By Lena Mitchell/NEMS Daily Journal
BOONEVILLE – Students, faculty, staff and people from the general public packed the student union’s Claude Wright Room on the Northeast campus as two newspaper columnists debated issues from their conservative and progressive perspectives.
Ed Holliday – a Tupelo dentist and Tea Party Republican – and James Hull – a progressive Democrat, journalist and media consultant – present opposing viewpoints regularly in a monthly column on the Daily Journal’s op-ed page.
On Thursday they met face-to-face for a presidential-style debate promoted as “Hull vs. Holliday – We’ve Agreed to Disagree: Two Political Activists Discuss the Issues for the Rest of Us,” organized by Phi Theta Kappa Honor Society and the Cultural Arts Committee.
On two questions prepared by the Cultural Arts Committee, Hull and Holliday each had five minutes to present his position, followed by a two minute response from each, then a one minute rebuttal.
Holliday led on the question “To what extent should state and federal government fund public two-year colleges and provide financial aid to the student populations they serve?”
On the second question, “Is Obama’s proposed jobs bill a feasible compromise solution to the country’s job crisis? Why or why not?,” Hull gave the first response.
Each argued the questions along ideological lines, though Holliday’s response on government funding of community colleges was tempered by his own history as a product of Northeast, where his father is still on the board of trustees. He said the state Legislature’s mid-level funding proposal for community colleges was the right approach as long as the funding is adequate.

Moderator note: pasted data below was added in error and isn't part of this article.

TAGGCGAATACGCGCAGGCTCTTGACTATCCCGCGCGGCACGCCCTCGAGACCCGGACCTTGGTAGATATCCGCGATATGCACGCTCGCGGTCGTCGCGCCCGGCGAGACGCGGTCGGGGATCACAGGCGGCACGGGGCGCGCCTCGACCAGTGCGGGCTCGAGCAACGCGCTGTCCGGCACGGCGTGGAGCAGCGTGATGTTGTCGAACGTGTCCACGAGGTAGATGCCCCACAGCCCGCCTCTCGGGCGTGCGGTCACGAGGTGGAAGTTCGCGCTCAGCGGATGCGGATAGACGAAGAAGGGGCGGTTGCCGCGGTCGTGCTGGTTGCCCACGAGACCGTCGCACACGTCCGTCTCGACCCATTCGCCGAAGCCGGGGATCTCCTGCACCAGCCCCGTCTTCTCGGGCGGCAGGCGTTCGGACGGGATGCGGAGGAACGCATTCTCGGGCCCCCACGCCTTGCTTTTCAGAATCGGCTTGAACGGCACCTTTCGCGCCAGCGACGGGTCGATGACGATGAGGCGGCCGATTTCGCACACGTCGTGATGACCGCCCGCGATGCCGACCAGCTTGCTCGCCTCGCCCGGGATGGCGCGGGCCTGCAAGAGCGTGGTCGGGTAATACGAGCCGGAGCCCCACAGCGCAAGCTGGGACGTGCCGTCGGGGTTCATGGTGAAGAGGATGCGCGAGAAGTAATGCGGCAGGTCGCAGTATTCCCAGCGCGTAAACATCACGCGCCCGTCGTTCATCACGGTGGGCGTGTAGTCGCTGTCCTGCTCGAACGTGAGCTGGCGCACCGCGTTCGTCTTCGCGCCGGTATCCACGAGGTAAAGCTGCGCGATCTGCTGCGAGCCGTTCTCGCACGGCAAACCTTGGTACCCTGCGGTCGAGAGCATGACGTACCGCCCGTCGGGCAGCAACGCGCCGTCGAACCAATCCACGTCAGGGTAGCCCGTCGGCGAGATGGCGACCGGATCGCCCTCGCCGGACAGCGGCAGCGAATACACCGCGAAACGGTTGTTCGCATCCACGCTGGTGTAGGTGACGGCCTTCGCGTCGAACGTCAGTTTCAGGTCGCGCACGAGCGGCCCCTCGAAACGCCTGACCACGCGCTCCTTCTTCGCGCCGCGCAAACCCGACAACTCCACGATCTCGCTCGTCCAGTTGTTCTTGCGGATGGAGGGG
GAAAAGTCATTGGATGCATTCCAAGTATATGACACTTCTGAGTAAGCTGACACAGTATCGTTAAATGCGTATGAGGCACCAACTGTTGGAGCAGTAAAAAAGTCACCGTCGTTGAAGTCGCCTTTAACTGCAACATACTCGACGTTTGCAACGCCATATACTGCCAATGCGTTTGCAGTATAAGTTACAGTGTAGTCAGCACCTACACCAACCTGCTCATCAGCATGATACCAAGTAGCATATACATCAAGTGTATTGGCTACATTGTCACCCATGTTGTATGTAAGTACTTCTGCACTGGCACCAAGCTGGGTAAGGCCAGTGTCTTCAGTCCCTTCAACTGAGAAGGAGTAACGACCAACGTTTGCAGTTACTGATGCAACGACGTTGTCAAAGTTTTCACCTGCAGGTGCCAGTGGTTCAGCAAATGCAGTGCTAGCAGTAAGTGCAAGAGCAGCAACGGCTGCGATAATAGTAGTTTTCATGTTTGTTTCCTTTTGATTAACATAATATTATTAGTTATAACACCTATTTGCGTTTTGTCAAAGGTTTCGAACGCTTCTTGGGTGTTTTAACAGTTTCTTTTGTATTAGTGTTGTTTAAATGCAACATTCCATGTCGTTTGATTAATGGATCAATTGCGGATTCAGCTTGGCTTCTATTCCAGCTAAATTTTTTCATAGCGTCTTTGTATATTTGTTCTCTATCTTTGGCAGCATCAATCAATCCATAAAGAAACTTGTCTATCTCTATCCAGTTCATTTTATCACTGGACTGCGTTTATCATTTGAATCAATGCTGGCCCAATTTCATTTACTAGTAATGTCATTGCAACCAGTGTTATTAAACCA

Hull countered that the state must fully meet its commitment to higher education funding, and reducing corporate tax breaks would allow the state to afford to meet that obligation.
Additionally, members of the audience were asked to text or tweet their questions, and two of those were selected for answers, one about the two-party system and the other about Initiative 26 on personhood.
Phi Theta Kappa had included on student attendance cards questions about whether discussions during the debate influenced their thinking.
“It really did, actually,” said Dustin Akins, a freshman from Ripley. “On Initiative 26 the conservatives have a better grasp on getting voter attention, but it really should be a woman’s choice. Everybody should vote. If you end up with bad representation you have only yourself to blame.”
Phil Theta Kappa member Hillary Williams, a Red Bay, Ala. sophomore, found the process interesting.
“I believe they both had very good points, but I agreed with Mr. Hull on more issues,” she said.
The discussion moved Rashad Bogan, a sophomore from Tupelo, to decide to register and vote.
“They made some really good points,” he said.